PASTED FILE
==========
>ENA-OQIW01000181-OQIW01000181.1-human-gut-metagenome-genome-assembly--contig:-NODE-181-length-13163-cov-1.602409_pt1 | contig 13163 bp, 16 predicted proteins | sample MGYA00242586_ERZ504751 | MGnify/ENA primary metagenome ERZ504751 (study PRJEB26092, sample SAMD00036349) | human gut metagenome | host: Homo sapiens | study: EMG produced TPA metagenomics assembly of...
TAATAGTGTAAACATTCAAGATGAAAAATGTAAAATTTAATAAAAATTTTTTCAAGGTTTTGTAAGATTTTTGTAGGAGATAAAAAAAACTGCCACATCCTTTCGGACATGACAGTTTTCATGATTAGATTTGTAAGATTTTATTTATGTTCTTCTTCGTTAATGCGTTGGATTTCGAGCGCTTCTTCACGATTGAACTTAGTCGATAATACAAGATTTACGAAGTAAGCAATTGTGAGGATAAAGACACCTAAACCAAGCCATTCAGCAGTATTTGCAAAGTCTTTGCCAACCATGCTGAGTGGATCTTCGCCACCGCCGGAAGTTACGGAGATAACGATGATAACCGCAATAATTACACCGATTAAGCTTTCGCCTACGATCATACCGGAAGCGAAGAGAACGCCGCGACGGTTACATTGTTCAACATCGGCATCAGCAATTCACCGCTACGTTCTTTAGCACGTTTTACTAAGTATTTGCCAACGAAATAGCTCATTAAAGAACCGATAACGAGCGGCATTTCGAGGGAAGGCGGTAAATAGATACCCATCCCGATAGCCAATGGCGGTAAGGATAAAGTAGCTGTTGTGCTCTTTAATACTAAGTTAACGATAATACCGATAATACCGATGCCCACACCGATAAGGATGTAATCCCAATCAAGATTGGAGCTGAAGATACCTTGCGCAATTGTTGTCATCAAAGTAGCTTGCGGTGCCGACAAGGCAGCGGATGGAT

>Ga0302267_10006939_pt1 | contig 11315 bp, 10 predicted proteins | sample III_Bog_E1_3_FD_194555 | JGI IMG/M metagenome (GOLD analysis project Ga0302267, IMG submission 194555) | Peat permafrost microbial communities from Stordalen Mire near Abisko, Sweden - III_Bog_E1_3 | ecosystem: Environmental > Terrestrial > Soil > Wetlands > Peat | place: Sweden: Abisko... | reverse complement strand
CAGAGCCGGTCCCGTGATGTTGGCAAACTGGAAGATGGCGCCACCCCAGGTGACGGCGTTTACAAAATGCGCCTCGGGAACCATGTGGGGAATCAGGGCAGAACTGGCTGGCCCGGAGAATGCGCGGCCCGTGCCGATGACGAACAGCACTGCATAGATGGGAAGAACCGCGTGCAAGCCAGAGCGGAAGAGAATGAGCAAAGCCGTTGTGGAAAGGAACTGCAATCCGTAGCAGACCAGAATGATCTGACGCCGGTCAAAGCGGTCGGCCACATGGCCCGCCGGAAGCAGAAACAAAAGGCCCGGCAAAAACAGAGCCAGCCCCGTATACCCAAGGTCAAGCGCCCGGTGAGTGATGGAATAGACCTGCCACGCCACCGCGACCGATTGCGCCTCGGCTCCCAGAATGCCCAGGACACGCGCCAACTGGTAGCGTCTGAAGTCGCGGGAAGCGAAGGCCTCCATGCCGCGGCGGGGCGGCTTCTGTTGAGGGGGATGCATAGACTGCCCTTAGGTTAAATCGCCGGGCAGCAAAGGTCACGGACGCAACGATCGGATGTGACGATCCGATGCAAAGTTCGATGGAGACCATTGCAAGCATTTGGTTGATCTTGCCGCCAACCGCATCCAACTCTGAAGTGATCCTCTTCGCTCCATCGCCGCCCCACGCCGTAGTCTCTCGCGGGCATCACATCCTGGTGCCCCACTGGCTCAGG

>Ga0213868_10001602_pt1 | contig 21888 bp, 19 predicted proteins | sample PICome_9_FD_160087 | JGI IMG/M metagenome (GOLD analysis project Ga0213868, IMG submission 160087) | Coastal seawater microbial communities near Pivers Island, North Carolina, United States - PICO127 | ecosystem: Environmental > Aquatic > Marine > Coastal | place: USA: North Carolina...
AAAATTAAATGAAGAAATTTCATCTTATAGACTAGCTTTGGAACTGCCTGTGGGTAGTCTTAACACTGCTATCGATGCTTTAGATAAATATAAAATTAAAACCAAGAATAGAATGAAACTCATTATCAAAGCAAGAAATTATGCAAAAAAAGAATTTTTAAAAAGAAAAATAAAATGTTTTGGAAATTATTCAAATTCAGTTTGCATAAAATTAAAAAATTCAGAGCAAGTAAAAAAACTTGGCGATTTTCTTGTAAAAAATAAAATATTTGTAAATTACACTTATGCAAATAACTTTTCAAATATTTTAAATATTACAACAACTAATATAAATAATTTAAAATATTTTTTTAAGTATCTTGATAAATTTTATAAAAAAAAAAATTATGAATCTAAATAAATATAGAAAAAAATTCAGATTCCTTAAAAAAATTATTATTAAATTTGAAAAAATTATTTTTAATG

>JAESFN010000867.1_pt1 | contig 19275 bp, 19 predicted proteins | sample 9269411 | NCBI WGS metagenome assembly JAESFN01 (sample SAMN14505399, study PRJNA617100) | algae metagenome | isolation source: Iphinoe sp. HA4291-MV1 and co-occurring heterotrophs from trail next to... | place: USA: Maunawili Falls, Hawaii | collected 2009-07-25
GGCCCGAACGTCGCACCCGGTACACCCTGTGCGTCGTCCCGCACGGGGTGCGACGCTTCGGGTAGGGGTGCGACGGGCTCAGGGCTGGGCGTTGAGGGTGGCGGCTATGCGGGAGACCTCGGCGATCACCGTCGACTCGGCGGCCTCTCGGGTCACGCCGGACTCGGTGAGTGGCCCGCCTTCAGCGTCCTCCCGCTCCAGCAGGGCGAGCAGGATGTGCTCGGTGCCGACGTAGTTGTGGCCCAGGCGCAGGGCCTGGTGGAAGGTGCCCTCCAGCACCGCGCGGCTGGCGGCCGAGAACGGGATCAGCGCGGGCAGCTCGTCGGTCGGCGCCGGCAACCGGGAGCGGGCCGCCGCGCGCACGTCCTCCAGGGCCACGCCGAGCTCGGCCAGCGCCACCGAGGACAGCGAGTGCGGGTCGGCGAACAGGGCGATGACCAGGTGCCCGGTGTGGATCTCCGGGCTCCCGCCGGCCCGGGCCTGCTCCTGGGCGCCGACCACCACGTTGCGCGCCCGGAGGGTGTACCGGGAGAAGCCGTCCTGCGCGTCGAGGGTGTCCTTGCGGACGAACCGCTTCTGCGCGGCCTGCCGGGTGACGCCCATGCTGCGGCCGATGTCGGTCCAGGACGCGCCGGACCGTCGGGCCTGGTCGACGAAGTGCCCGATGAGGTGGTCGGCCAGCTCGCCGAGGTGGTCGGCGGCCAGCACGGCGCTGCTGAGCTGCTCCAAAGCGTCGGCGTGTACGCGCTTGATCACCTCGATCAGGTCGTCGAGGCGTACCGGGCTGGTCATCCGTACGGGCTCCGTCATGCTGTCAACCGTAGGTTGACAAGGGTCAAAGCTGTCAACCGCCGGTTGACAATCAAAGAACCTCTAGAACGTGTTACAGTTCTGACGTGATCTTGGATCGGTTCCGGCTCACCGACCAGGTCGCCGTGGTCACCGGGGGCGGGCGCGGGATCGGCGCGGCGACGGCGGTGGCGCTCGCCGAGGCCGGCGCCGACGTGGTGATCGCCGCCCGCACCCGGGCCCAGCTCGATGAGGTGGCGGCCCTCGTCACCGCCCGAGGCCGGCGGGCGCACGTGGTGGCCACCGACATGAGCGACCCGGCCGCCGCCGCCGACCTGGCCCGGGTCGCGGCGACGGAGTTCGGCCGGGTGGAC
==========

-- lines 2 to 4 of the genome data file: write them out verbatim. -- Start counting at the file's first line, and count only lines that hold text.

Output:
TAATAGTGTAAACATTCAAGATGAAAAATGTAAAATTTAATAAAAATTTTTTCAAGGTTTTGTAAGATTTTTGTAGGAGATAAAAAAAACTGCCACATCCTTTCGGACATGACAGTTTTCATGATTAGATTTGTAAGATTTTATTTATGTTCTTCTTCGTTAATGCGTTGGATTTCGAGCGCTTCTTCACGATTGAACTTAGTCGATAATACAAGATTTACGAAGTAAGCAATTGTGAGGATAAAGACACCTAAACCAAGCCATTCAGCAGTATTTGCAAAGTCTTTGCCAACCATGCTGAGTGGATCTTCGCCACCGCCGGAAGTTACGGAGATAACGATGATAACCGCAATAATTACACCGATTAAGCTTTCGCCTACGATCATACCGGAAGCGAAGAGAACGCCGCGACGGTTACATTGTTCAACATCGGCATCAGCAATTCACCGCTACGTTCTTTAGCACGTTTTACTAAGTATTTGCCAACGAAATAGCTCATTAAAGAACCGATAACGAGCGGCATTTCGAGGGAAGGCGGTAAATAGATACCCATCCCGATAGCCAATGGCGGTAAGGATAAAGTAGCTGTTGTGCTCTTTAATACTAAGTTAACGATAATACCGATAATACCGATGCCCACACCGATAAGGATGTAATCCCAATCAAGATTGGAGCTGAAGATACCTTGCGCAATTGTTGTCATCAAAGTAGCTTGCGGTGCCGACAAGGCAGCGGATGGAT

>Ga0302267_10006939_pt1 | contig 11315 bp, 10 predicted proteins | sample III_Bog_E1_3_FD_194555 | JGI IMG/M metagenome (GOLD analysis project Ga0302267, IMG submission 194555) | Peat permafrost microbial communities from Stordalen Mire near Abisko, Sweden - III_Bog_E1_3 | ecosystem: Environmental > Terrestrial > Soil > Wetlands > Peat | place: Sweden: Abisko... | reverse complement strand
CAGAGCCGGTCCCGTGATGTTGGCAAACTGGAAGATGGCGCCACCCCAGGTGACGGCGTTTACAAAATGCGCCTCGGGAACCATGTGGGGAATCAGGGCAGAACTGGCTGGCCCGGAGAATGCGCGGCCCGTGCCGATGACGAACAGCACTGCATAGATGGGAAGAACCGCGTGCAAGCCAGAGCGGAAGAGAATGAGCAAAGCCGTTGTGGAAAGGAACTGCAATCCGTAGCAGACCAGAATGATCTGACGCCGGTCAAAGCGGTCGGCCACATGGCCCGCCGGAAGCAGAAACAAAAGGCCCGGCAAAAACAGAGCCAGCCCCGTATACCCAAGGTCAAGCGCCCGGTGAGTGATGGAATAGACCTGCCACGCCACCGCGACCGATTGCGCCTCGGCTCCCAGAATGCCCAGGACACGCGCCAACTGGTAGCGTCTGAAGTCGCGGGAAGCGAAGGCCTCCATGCCGCGGCGGGGCGGCTTCTGTTGAGGGGGATGCATAGACTGCCCTTAGGTTAAATCGCCGGGCAGCAAAGGTCACGGACGCAACGATCGGATGTGACGATCCGATGCAAAGTTCGATGGAGACCATTGCAAGCATTTGGTTGATCTTGCCGCCAACCGCATCCAACTCTGAAGTGATCCTCTTCGCTCCATCGCCGCCCCACGCCGTAGTCTCTCGCGGGCATCACATCCTGGTGCCCCACTGGCTCAGG